Orange County Branch Newsletter
Green Infrastructure and California's new Industrial General Permit
By: Michael Dole, PE, M.ASCE | Conestoga-Rovers and Associates a GHD company
On April 1, 2014 the State Water Resources Control Board (SWRCB) approved the new National Pollutant Discharge Elimination System (NPDES) General Permit for Storm Water Discharges Associated with Industrial Activities (Order 2014-0057-DWQ No. CAS000001); it will become effective July 1, 2015. This new Industrial General Permit supersedes the previous Permit (Order 97-03-DWQ) which was adopted in 1997 and has been industry practice for over 17-years. All industrial facilities that were covered under the previous permit must update their Storm Water Pollution Prevention Plans (SWPPPs) and comply with the new regulations.
While there are a number of relatively significant changes between the two permits, including the number of facilities that must comply with requirements, one major change is the inclusion of Advanced Best Management Practices (BMPs), for which all hydrologic calculations shall be certified by a California licensed professional engineer. Advanced BMPs are generally structural BMPs that must be implemented if minimum BMPs (e.g., housekeeping) are inadequate to achieve compliance with the technology-based effluent limitations. Examples of advanced BMPs include: exposure minimization BMPs (e.g., storm resistant shelters), storm water containment and discharge reduction BMPs (e.g., detention basins), treatment control BMPs (vegetated swales), and other advanced BMPs.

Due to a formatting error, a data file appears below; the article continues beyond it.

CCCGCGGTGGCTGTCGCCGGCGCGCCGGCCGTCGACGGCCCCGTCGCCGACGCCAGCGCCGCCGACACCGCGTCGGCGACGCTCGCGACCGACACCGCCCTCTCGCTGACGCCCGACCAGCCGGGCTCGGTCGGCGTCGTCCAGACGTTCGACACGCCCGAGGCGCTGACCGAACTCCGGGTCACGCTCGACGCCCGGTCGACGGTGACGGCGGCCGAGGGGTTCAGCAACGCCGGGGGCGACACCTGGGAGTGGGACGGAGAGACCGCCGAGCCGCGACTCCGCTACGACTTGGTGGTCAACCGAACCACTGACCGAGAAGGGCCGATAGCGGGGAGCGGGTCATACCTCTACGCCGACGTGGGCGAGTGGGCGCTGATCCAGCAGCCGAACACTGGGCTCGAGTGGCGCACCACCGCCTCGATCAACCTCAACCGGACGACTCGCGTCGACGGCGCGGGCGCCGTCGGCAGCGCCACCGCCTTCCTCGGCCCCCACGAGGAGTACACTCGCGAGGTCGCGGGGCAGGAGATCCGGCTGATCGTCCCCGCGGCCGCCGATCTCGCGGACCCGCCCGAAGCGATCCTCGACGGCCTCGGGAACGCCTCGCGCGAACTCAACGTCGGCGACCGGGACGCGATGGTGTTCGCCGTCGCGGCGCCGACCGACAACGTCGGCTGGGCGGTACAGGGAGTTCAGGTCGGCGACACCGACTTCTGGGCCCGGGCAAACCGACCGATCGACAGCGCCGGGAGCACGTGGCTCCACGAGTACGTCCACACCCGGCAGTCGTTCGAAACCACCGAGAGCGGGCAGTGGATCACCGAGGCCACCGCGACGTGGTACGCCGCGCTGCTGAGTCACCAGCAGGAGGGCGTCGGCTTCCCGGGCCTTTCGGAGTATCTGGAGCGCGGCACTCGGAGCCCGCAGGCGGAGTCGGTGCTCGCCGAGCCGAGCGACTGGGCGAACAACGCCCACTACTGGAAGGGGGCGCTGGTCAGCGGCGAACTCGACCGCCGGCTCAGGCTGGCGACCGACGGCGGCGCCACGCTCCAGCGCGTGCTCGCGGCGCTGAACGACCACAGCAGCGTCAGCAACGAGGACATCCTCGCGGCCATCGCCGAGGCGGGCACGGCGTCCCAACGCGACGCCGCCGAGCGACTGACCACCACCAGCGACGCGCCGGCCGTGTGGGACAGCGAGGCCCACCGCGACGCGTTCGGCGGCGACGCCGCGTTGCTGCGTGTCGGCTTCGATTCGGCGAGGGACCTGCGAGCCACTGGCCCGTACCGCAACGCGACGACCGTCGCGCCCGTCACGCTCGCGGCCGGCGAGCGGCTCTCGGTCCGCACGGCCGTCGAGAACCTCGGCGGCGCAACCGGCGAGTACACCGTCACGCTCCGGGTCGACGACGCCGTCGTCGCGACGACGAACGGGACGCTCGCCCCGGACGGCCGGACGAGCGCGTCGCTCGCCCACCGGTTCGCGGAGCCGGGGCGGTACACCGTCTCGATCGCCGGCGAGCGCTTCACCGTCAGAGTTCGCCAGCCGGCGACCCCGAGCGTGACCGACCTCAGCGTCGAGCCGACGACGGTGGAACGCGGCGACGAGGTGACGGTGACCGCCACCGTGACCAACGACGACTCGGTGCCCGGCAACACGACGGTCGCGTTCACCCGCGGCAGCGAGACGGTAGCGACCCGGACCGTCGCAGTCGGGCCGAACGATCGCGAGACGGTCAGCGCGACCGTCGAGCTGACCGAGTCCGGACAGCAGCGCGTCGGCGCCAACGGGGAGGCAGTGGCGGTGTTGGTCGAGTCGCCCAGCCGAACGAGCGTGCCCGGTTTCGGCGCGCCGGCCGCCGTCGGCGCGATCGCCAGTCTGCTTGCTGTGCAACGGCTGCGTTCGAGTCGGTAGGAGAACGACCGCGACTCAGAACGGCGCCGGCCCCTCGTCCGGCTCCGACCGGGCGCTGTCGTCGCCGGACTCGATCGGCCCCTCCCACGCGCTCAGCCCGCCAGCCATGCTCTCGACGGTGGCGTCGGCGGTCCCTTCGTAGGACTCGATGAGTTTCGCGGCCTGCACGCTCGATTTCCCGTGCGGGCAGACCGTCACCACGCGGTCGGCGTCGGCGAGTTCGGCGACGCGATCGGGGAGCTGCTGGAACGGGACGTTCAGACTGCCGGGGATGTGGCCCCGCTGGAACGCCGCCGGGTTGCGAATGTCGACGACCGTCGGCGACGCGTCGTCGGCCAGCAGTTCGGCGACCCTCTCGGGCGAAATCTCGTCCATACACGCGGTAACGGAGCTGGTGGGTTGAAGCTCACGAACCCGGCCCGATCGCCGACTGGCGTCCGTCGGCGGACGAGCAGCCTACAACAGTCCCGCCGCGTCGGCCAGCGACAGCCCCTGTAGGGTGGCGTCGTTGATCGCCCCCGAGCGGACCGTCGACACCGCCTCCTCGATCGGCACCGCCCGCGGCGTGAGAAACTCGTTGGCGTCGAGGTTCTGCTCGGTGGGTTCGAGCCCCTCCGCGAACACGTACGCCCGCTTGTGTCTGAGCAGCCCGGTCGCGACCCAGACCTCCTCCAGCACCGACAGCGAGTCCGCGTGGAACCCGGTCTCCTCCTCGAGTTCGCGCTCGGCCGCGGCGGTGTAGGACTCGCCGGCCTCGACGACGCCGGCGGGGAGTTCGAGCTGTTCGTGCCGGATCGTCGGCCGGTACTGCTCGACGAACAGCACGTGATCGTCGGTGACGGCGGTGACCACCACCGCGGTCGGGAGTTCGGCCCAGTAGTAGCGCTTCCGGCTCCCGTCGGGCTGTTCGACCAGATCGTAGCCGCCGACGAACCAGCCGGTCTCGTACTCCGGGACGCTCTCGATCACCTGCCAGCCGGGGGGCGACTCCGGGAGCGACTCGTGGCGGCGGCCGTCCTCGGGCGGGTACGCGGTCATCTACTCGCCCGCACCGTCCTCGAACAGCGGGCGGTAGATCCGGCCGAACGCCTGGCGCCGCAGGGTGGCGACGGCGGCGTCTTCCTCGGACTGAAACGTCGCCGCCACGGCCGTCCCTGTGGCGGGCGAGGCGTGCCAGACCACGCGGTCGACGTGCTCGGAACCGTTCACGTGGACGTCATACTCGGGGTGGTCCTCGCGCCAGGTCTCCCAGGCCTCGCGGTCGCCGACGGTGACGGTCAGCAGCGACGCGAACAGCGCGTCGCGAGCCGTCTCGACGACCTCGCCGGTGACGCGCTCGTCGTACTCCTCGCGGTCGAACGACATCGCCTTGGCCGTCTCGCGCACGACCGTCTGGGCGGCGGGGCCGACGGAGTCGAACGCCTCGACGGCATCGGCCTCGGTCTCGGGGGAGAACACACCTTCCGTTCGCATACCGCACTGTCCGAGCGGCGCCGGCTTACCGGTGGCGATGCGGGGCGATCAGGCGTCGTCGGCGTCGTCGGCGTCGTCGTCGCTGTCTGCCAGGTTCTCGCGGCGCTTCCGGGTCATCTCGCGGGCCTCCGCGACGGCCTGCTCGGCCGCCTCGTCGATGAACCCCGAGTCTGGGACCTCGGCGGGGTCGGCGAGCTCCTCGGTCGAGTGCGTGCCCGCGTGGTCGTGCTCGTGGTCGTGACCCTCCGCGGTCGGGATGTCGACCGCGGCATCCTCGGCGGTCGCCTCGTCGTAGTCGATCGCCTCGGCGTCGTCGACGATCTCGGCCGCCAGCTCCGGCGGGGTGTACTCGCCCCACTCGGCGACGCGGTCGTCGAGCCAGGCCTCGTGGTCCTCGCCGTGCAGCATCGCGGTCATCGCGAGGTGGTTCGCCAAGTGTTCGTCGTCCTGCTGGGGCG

This new Industrial General Permit provides an opportunity for the engineering community to recommend the investigation and implementation of “green” infrastructure at industrial facilities. Following proper pre-treatment, “green” strategies and structures can be constructed to facilitate the infiltration of clean stormwater runoff. This move from the traditional “grey” infrastructure to “green” infrastructure on industrial properties consisting of close to 100-percent imperviousness is seen as a potentially large step towards regional sustainability of our limited water resources.
For more questions about the new Industrial General Permit or about green infrastructure, please reach out to the ASCE OC Sustainability committee or visit http://www.asceoc.org/committees/sustainability_committee .